A feasibility study of Moving On In My Recovery

13 May 2021


Dr Lee M. Hogan, NHS Consultant Clinical Psychologist and Assessment Director at the North Wales Clinical Psychology Programme, Bangor University; Professor Miles Cox, Emeritus Professor of Psychology, School of Psychology, Bangor University; Dr Mansour Bagheri, Lecturer at the London School of Science and Technology; Brad Morgan, Expert by Experience; and Dr Hannah Rettie, trainee clinical psychologist, University of Bath

Key findings

  • The Moving On In My Recovery programme is a viable intervention for a larger randomised control effectiveness trial.
  • The measures used in the study were acceptable to participants.
  • Recruitment into groups that have previously been established within a service location are likely to have better retention rates than newly established group programmes.
  • Service users’ involvement in the research process is highly valued and recommended for future endeavours.
  • Moving On In My Recovery appears to have good ecological validity and promising outcomes.

Executive summary

This project set out to test the feasibility and acceptability of the Moving On In My Recovery (MOIMR) programme. MOIMR is a 12-session, acceptance-based cognitive behavioural group programme that was co-produced and is co-facilitated by treatment professionals and service users in recovery (Hogan, 2016). The primary aim of MOIMR is to bridge the gap between formal treatment provision and mutual aid (i.e., to assist service users who have attained a period of abstinence in treatment to access wider mutual aid).

Sixty-one participants were recruited from six group programmes hosted by BCUHB substance misuse services and the North Wales Recovery Community. Aside of assessing feasibility for a larger randomised controlled trial, study aims were to determine whether participants experienced improvements in terms of their psychological flexibility and wellbeing. Participants completed baseline questionnaires prior to starting the group programme, immediately following the last group session (12-weeks after baseline), and then again, at a further 3-month follow up; at the two follow-up sessions participants completed the baseline questionnaires and took part in a focus group. Participants who dropped out of the group programme were also contacted at the follow-up time-point and they were interviewed about their experience.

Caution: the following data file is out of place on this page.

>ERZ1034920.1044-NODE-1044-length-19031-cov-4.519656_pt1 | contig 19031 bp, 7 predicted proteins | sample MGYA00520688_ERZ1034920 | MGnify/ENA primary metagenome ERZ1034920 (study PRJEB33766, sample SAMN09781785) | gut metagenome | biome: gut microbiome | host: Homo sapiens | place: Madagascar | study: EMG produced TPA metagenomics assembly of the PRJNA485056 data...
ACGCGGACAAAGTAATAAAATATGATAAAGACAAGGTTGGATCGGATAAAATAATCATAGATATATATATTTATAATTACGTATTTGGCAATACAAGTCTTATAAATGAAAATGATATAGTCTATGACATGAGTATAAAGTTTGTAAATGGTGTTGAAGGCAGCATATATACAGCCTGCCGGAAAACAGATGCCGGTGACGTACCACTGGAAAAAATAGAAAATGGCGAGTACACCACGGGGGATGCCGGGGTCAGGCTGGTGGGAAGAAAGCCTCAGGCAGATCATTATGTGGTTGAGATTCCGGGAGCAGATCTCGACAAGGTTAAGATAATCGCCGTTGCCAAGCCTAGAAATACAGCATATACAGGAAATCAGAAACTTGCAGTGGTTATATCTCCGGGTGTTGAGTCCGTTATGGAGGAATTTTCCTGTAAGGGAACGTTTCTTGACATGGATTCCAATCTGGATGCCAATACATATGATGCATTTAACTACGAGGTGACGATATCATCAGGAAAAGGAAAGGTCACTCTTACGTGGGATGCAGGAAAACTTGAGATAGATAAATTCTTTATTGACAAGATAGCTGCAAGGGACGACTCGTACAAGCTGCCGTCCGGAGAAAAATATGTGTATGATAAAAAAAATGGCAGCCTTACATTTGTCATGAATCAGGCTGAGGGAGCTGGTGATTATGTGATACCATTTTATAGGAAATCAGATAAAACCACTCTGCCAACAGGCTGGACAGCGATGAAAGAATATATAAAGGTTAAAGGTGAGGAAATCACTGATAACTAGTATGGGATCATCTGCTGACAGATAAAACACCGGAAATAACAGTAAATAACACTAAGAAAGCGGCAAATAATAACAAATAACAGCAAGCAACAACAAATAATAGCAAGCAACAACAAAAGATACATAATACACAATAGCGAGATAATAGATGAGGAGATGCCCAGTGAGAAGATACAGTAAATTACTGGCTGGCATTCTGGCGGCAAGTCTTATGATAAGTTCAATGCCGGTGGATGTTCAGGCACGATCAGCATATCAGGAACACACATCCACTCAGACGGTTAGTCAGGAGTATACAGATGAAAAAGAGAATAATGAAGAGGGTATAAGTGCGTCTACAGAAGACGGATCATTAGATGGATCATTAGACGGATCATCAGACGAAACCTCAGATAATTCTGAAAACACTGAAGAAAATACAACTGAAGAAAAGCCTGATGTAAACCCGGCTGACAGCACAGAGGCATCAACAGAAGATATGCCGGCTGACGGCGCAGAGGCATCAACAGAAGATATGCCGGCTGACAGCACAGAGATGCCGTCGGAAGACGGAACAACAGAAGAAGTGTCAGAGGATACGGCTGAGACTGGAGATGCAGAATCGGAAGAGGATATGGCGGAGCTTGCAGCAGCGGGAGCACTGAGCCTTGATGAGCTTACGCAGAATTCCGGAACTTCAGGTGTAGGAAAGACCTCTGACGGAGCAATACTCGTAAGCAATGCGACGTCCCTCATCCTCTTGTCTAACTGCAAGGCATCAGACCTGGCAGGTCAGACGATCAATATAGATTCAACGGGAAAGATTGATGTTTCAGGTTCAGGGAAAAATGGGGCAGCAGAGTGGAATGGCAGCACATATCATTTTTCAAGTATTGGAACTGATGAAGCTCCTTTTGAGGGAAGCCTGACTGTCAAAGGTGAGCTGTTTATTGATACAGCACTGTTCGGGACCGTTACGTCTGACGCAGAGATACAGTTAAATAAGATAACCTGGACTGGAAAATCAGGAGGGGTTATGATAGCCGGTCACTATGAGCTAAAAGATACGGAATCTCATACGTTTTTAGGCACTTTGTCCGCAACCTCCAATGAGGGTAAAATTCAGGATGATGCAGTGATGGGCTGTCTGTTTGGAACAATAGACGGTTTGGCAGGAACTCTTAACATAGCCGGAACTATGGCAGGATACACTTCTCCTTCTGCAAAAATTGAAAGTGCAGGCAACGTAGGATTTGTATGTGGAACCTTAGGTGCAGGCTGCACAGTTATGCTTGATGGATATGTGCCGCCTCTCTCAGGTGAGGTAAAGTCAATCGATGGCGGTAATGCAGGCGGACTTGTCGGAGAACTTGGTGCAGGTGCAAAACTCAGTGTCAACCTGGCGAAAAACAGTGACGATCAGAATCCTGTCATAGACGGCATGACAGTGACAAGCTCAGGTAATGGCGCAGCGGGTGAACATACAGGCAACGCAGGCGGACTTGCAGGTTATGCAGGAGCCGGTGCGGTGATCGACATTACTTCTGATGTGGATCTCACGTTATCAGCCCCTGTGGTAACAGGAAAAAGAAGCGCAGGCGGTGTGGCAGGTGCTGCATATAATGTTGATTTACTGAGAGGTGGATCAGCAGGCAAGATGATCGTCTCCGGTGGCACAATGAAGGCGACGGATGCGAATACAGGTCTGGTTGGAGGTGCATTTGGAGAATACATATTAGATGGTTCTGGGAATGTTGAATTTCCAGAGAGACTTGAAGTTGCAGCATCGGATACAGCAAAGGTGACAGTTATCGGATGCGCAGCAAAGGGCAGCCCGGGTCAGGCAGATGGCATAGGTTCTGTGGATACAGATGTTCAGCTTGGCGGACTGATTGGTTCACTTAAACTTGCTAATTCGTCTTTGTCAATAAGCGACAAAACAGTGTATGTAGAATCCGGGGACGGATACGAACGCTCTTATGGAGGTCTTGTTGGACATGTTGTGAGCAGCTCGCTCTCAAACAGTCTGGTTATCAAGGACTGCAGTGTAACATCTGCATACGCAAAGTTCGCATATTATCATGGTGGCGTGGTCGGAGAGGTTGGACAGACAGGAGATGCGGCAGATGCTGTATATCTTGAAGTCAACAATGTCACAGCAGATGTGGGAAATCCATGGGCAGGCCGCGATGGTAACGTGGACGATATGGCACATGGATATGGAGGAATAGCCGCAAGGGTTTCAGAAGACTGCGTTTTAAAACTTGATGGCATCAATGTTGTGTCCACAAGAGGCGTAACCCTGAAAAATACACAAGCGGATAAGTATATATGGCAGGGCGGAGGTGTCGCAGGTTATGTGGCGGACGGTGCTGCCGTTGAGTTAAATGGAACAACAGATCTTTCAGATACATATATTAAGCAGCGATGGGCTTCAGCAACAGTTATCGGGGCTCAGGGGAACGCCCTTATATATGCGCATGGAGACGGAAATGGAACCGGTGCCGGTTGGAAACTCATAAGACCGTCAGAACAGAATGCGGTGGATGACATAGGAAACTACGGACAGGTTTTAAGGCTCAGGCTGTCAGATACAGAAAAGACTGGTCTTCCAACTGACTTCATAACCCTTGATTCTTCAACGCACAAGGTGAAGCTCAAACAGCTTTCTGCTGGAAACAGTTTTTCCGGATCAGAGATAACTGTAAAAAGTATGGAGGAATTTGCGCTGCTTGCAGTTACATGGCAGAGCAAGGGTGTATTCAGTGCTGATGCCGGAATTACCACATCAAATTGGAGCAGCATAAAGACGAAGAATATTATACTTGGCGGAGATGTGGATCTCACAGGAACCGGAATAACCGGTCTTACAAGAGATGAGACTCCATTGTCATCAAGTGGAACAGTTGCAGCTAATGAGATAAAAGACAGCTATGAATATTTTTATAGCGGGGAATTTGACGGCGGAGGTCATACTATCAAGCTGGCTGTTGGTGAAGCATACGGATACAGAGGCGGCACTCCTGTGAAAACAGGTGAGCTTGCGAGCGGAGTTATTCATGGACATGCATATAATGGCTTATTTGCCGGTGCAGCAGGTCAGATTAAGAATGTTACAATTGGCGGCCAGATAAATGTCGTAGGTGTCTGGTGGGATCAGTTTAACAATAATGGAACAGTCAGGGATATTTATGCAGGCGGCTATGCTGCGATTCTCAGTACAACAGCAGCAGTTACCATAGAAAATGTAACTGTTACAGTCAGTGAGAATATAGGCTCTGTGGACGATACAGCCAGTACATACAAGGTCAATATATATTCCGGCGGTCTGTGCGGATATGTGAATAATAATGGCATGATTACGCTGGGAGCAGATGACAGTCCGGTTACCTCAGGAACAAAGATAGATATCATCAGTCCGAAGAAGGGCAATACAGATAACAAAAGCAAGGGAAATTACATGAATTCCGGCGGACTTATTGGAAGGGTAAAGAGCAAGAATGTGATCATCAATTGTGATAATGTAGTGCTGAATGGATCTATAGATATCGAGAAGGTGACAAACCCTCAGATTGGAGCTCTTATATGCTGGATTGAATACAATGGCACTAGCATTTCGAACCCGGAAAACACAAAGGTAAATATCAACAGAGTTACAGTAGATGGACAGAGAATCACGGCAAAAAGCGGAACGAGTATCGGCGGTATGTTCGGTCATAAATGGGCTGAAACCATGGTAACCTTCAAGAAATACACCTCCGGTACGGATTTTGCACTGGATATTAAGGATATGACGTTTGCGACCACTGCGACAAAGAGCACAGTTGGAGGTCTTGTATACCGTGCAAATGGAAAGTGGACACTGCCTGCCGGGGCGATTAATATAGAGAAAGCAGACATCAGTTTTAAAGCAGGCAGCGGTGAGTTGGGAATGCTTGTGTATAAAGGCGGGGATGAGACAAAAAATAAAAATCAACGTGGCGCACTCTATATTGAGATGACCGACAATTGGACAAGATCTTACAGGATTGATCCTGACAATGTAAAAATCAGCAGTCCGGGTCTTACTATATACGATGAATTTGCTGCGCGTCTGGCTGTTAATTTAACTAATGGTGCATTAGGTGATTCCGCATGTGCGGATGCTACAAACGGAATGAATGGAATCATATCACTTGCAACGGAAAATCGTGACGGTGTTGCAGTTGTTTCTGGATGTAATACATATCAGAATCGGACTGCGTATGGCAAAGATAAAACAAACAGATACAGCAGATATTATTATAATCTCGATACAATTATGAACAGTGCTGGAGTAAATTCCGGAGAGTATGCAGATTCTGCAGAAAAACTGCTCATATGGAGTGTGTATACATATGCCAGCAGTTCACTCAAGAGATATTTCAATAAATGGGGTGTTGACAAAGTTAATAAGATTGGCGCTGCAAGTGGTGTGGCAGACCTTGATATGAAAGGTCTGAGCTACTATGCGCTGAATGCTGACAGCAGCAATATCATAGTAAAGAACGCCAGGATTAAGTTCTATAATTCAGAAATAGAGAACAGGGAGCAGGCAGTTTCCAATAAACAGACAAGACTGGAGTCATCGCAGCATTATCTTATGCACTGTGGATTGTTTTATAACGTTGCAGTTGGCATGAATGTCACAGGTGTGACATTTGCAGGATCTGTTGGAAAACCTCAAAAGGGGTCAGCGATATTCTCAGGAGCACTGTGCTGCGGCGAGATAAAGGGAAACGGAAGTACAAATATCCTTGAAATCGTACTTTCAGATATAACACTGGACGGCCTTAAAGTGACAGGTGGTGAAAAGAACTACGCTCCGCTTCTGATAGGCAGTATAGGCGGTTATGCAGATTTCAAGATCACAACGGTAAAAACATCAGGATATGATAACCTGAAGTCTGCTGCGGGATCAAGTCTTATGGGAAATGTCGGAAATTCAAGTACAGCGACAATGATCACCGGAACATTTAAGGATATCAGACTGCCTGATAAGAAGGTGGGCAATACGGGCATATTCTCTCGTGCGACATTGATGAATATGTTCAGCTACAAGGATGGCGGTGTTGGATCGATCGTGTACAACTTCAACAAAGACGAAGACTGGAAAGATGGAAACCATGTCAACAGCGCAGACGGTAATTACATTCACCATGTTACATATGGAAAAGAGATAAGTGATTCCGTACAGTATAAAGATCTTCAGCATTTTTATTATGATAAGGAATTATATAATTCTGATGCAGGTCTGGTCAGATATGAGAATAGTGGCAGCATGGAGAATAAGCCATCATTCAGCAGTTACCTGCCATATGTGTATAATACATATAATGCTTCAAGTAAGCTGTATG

The study confirmed that a larger randomised controlled trial (RCT) to evaluate the effectiveness of Moving On In My Recovery would be viable. Using pre-determined criteria, it was established that recruitment was feasible, that the study measures were suitable and they were completed satisfactorily. Attrition (at 52%) was higher than anticipated although possibly at a level that is reasonable for this population and an intervention of such intensity. The ecological validity of the intervention itself was high: participants reported that the intervention had a profound effect on their lives and the skills they acquired had led to improvements in confidence, self-esteem, communication and in many other ways. Significant improvements in recovery capital, mood and anxiety were shown at the end of the group programme and these were sustained at a three-month follow-up; psychological flexibility and social functioning was significantly improved at the three-month follow-up. Three-month abstinence rates improved from 55% at baseline to 62% at post-group to 68% at a three-month follow-up. Follow-up interviews with seven participants who dropped out of the programme yielded insufficient data for analysis.

The service users’ perspective of the intervention was highly positive. All of the participants who were interviewed praised the programme highly, and some of those who dropped out indicated that they intended to join a group in the future. The participants particularly valued the co-facilitation of groups by people with lived experiences. Interestingly, many participants described their initial reluctance to attend a group-based intervention, but also how this resistance lifted as they became more comfortable in the group setting. Participants described being on a shared journey with other group members and even with the facilitators. It seems that the structure and framework of the group was something that had been missing from the lives of the people struggling with addiction. The group made profound impacts on the participants’ lives, and many felt it should be more widely available and as a form of continuous support for people in recovery. In short, participants were transformed from being reticent about groups to being champions of them.